On 26 and 27 April, Sotheby’s in collaboration with Binoche-Giquello will be auctioning a collection of books and manuscripts bearing the kind of enigmatic title that only auction houses can come up with: R. and B. L. Library. The initiated will no doubt be aware that B.L. are the initials of Bernard Loliée, a one-time bookseller on the Rue de Seine who retired more than a decade ago, while R stands for the name of his wife, Regine. Loliée was renowned for his tactfulness and, like his bookseller father before him, for his taste in French literature, especially that group referred to as the Minor Romantic Poets. But evidently his interests were much wider. This is in fact Bernard Loliée’s fifth sale at auction, and others are expected to follow in due course. The 496 lots to go under the hammer at Sotheby’s are grouped under the theme Dada and Surrealism and comprise documents, books and manuscripts. Their combined estimated value is between 3.5 and 5 million euros.
Paradoxically, these two major art movements have long been considered by the art market as hard to reach. Not limited to producing beautiful images, this creative eruption was accompanied by an entire swathe of intellectual activity. That is why Dadaist and surrealist visual artists also wrote themselves and collaborated with writers, poets… The Loliée auction is a perfect illustration.
The Belgian surrealist Rene Magritte, for instance, produced a postwar body of work that, for all its strangeness, remained commercial and visually accessible. However he also corresponded frequently with French surrealists including Maurice Rapin, director of the Tendance Populaire Surrealiste review. In 1957 he sent Rapin his thoughts on the role of magic in life, accompanied by a small drawing of one of his paintings, Fortune Faite. This handwritten missive has an estimated value of 3,000 euros. In 1940, while readying another of his paintings, The Improvement, he made a pencil drawing of a nude seen from behind with a rose in one hand and a bird in the other. This sheet is signed and estimated at 20,000 euros.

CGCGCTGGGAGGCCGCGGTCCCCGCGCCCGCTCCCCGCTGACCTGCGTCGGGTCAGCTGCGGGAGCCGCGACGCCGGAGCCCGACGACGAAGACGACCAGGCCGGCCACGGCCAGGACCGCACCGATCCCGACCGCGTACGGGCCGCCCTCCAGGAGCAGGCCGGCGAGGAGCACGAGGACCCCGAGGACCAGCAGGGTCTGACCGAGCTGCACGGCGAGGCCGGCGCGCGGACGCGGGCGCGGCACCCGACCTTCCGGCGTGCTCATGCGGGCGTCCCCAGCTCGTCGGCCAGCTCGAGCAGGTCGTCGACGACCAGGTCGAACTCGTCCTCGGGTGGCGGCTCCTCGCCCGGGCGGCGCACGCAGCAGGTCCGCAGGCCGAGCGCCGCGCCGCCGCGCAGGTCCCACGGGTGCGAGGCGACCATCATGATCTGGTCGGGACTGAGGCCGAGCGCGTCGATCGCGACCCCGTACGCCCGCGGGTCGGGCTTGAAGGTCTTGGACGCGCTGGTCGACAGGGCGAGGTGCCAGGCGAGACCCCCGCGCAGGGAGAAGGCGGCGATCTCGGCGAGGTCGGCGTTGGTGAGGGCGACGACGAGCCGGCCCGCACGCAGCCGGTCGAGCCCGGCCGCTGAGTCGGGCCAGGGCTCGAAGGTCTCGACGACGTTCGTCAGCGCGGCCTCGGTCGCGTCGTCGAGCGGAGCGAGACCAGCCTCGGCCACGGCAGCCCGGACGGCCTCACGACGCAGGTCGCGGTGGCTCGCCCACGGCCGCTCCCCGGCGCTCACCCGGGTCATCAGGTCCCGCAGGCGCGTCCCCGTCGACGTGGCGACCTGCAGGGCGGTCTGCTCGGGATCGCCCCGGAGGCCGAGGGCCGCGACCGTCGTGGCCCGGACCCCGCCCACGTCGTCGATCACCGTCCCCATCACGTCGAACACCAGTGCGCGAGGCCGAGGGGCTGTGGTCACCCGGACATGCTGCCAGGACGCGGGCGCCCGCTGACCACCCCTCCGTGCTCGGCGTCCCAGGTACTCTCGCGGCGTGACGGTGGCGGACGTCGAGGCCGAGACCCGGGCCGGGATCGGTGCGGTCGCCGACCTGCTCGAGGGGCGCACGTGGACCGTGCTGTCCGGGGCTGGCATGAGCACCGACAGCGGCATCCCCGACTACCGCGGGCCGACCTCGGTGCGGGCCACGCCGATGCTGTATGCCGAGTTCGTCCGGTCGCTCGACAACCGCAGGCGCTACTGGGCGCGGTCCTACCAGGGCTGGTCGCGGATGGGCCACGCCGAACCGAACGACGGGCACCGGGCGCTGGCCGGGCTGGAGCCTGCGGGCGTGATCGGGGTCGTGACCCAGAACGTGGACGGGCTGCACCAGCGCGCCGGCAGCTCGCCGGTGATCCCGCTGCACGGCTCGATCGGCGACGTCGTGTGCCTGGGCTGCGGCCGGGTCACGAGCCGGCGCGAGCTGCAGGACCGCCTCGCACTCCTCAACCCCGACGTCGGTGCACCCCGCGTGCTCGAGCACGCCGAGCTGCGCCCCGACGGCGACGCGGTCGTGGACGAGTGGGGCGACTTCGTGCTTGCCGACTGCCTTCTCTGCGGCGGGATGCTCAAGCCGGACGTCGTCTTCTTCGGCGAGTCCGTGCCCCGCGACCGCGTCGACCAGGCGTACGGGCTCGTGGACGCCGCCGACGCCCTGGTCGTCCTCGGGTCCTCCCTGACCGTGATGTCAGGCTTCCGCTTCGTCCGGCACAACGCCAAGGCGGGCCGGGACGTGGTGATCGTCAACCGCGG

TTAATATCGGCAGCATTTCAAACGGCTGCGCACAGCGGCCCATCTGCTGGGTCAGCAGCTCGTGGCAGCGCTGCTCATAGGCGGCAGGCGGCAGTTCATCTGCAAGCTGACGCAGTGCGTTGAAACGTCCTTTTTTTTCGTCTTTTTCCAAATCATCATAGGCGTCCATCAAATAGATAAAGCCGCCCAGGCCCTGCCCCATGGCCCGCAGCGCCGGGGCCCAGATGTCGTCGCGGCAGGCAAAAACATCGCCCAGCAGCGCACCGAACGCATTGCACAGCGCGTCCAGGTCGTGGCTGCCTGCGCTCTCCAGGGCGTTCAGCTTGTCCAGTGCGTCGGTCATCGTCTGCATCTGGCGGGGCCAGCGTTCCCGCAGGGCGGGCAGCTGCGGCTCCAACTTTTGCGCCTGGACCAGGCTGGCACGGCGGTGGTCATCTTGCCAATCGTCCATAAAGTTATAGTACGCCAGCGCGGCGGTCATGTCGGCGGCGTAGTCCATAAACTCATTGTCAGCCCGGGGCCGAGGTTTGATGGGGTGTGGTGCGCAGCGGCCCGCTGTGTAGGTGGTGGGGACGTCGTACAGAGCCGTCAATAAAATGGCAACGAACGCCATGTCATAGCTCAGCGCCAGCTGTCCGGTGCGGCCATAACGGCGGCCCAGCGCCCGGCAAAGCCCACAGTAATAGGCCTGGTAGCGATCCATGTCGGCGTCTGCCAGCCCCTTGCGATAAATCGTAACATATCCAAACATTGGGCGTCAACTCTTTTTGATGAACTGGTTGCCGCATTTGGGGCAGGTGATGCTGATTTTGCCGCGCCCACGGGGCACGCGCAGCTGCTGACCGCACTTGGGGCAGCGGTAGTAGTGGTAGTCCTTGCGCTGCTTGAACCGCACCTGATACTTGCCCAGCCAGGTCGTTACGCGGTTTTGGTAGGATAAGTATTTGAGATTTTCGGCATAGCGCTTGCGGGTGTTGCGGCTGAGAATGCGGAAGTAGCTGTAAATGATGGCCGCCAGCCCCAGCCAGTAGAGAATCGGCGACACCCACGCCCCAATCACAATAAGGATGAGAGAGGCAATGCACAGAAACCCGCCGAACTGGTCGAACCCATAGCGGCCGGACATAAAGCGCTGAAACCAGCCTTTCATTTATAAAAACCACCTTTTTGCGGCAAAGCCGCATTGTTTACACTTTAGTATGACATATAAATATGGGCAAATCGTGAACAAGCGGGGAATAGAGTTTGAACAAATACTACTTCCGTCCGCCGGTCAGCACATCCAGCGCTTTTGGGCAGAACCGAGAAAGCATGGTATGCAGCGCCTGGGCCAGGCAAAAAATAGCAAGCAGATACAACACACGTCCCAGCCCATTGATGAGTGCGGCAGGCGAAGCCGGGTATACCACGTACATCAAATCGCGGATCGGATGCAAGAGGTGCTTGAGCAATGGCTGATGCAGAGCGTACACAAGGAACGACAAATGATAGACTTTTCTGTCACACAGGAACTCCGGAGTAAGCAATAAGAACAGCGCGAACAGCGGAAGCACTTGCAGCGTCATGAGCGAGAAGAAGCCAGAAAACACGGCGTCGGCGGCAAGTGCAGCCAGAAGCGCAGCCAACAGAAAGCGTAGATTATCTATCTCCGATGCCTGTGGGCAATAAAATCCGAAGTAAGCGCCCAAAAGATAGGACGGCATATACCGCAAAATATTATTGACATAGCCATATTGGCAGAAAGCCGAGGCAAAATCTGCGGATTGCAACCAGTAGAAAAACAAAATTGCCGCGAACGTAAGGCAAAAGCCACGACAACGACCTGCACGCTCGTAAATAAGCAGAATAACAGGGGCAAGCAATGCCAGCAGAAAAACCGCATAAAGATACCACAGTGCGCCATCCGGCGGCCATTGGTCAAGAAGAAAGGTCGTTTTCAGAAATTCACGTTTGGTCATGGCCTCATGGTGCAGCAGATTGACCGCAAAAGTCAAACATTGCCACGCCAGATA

Francis Picabia was a multi-faceted modern painter who introduced a deliberately stereotyped and bad painting style that is today enjoying success. When in 1923 he wrote to the little-known surrealist artist Max Morise (1900-1973), he accompanied his note with a portrait drawing of a Spanish flamenco dancer, coloured in aquarelle. The estimate is a very modest 1,500 euros.
In 1927 Picabia had a show at the Cannes Yacht Club and in one of the copies of the small eight-page catalogue he painted in aquarelle a character resembling a puppet. The embellished catalogue is estimated at 2,000 euros.
Over time Marcel Duchamp became a key figure in modernism and a precursor to the most nihilistic contemporary art. A large part of Duchamp’s endeavours, deploying his concept of the ‘readymade’, consisted in neither producing nor reproducing pre-existing things. The Sotheby’s sale includes, for example, a copy of The Modern Magazine, published in New York in 1945 and entirely themed around Duchamp’s work. It contains his Pharmacie readymade, enhanced with drops of aquarelle by the artist himself, which was limited to a run of 100 (estimate: 8,000 euros). The catalogue for Le Surrealisme, an exhibition organised by Andre Breton and Marcel Duchamp in 1947, is bound with a cover decorated with a woman’s breast on a black velvet backing. The volume, which has become a very famous object in its own right, is estimated at 10,000 euros.
Finally, in the book-artwork category, we should mention La Poupée, The Doll by Hans Bellmer, an artist fascinated by gagged female bodies. The first edition of this book from 1936 containing several original photographs is adorned with black lace covering a photo of a woman’s breasts (estimate: 25,000 euros).
We could equally mention the works of Dali or Max Ernst who are also contained in this auction. Opportunities straight from the pages of the history of art.
Auctions: 26 and 27 April, Paris.
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